Tuesday, March 31, 2009

THE BOAT THAT ROCKED - a lot of fuss about nothing

In general, I hate movies by Richard Curtis. He has created a mythical London in which smug middle-class bastards live in pretend-bohemia and have the emotional maturity of pre-teens. In Richard Curtis movies, the sun is always shining, unless someone has just broken up with you, in which case it rains. Everything happens for the best in the best of all worlds. It's a world I neither recognise nor find entertaining. Now, all this being said, the one thing you couldn't accuse Richard Curtis movies of was being poorly structured and lacking in narrative drive. Indeed, what irritates me so much about them is that they work so much like a Rubik's Cube of dappy fops. Everyone knows everyone else - everything is connected. Imagine then, my complete surprise in finding that THE BOAT THAT ROCKED has no point and no story. (I was less surprised to find that it had no jokes.)

What Curtis is trying to do is to make a movie about an epic clash between freedom-loving pot-tastic DJs and the reactionary, heartless British establishment. He wants the stakes to be high - freedom of expression and the very future of popular music. But he also wants to make jokes about poo and have a character called "Twatt". In reality, there wasn't an epic clash over pop music. Pirate radio stations weren't doing anything illegal. When the government realised this, instead of being all skull and dagger and Bond-villain about finding clever loopholes to shut them down, they just outlawed them. Pop didn't die. The establishment didn't win. Rather, a very typically British revolution happened. Pop was co-opted by the BBC, with many of the best DJs turning up on legitimate airwaves.

Curtis mistakenly tries to turn a rather banal set of events into A Matter of Life and Death. Kenneth Branagh and Jack Davenport play the establishment stiffs trying to shut down Radio Rock. The performances are excruciating to watch - hammy, unfunny, poorly directed and under-written. Meanwhile, a motley band of British comedians plus the brilliant Rhys Darby and Philip Seymour Hoffman play the DJs aboard Radio Rock. They make misogynistic jokes, shag a lot, play some decent records and that's about it. For nearly two hours we just get montages set to 60s hits; a piss-poor attempt at emotional drama via a paternity story; and no real laughs.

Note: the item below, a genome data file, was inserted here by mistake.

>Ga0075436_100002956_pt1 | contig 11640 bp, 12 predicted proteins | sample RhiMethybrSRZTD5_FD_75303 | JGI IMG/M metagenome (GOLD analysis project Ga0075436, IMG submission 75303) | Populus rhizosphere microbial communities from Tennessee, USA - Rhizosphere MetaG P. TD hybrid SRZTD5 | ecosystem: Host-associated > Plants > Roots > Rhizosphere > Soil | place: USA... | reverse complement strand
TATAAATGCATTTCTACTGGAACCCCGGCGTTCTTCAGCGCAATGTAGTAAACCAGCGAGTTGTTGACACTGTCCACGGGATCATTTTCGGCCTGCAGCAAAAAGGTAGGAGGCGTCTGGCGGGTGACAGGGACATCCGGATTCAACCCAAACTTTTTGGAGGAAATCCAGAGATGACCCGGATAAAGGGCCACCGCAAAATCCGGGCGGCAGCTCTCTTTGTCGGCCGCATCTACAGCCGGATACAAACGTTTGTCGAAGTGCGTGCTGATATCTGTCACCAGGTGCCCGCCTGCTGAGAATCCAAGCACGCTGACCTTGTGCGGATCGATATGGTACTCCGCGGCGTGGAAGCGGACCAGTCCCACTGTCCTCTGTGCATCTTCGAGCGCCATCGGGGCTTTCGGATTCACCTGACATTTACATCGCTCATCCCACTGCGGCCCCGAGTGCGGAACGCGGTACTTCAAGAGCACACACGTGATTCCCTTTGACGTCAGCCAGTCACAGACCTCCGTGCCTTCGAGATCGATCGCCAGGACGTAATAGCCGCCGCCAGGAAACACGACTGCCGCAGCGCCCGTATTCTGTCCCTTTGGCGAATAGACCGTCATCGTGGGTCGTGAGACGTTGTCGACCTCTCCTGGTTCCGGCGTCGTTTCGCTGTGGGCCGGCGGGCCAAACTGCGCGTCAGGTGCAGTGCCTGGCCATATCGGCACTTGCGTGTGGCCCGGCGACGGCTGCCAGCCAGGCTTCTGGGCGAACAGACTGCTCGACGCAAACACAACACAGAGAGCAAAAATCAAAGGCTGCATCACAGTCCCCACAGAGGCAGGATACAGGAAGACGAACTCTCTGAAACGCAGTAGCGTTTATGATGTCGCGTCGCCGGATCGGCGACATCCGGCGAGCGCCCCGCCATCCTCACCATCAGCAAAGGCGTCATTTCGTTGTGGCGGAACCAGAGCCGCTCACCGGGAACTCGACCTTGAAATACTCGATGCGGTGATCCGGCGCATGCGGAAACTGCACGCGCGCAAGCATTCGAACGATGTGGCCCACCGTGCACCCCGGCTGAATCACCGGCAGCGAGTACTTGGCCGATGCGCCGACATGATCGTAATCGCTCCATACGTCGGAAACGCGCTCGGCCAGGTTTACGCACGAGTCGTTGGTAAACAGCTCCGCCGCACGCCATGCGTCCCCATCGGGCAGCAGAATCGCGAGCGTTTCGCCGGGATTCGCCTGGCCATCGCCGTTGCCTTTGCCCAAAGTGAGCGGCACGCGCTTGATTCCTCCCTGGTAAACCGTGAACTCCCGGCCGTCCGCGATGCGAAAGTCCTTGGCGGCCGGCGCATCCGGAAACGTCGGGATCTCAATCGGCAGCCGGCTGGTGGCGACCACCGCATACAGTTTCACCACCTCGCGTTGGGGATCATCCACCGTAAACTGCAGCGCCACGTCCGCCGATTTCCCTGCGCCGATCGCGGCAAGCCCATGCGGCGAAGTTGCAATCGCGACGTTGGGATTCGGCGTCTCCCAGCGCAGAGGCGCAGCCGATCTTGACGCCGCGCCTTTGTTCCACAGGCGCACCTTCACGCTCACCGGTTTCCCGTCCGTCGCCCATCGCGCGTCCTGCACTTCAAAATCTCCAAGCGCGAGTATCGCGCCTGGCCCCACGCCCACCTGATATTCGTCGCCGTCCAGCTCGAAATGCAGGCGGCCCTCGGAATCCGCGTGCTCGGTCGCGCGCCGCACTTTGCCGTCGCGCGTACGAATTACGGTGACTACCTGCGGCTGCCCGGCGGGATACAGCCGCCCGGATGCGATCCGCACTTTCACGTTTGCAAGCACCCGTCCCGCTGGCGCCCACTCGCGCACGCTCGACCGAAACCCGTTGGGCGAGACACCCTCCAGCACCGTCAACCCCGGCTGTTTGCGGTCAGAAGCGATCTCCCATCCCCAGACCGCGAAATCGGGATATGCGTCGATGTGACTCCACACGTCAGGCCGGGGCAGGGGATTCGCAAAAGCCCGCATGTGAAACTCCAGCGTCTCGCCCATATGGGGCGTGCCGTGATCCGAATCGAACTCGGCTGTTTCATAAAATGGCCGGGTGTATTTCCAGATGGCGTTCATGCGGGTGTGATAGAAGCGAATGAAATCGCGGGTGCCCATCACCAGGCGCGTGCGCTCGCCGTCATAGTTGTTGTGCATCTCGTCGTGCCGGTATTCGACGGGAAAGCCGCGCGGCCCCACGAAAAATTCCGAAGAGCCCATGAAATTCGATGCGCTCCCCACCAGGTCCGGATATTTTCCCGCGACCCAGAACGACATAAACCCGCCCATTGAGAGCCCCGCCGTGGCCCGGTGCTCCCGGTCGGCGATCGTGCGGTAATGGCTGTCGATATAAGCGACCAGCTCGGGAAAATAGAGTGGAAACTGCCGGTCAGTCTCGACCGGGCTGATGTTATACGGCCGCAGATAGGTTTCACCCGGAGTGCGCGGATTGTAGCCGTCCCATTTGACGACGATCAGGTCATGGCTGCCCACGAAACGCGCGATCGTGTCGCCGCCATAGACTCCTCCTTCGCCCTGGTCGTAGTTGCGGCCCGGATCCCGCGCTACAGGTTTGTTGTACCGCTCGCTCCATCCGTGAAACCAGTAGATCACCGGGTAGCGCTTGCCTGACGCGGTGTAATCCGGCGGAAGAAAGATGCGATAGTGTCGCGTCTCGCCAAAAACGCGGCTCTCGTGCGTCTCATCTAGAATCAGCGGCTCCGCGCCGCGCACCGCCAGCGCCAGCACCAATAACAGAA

All this would be bad enough but in the final twenty minutes, Curtis decides to go in a direction that is just ludicrous. I can only hope he is satirising a very famous and very rubbish movie but I suspect that he was deliberately going for an ending that is as schmaltzy as the original.

The only possible reason to see this film is for Rhys Darby. And that's not enough. Even Bill Nighy's mannered delivery is starting to get on my nerves. As for Philip Seymour Hoffman, in general, he is a genius at picking great roles in superb dramas, but this is his worst choice since the abysmal ALONG CAME POLLY.

THE BOAT THAT ROCKED is on release in the UK and opens next week in Australia and New Zealand. It opens on April 16th in Germany, the Netherlands, Austria, Denmark, Finland, Norway and Sweden. It opens on April 30th in Russia; on May 1st in Estonia; in May 6th in Belgium, France and Iceland. It opens in Spain on May 29th; on June 5th in Bulgaria; on June 11th in Italy and Hungary; on June 19th in Turkey; on July 30th in the Czech Republic; in Argentina, Brazil and the USA on August 28th.

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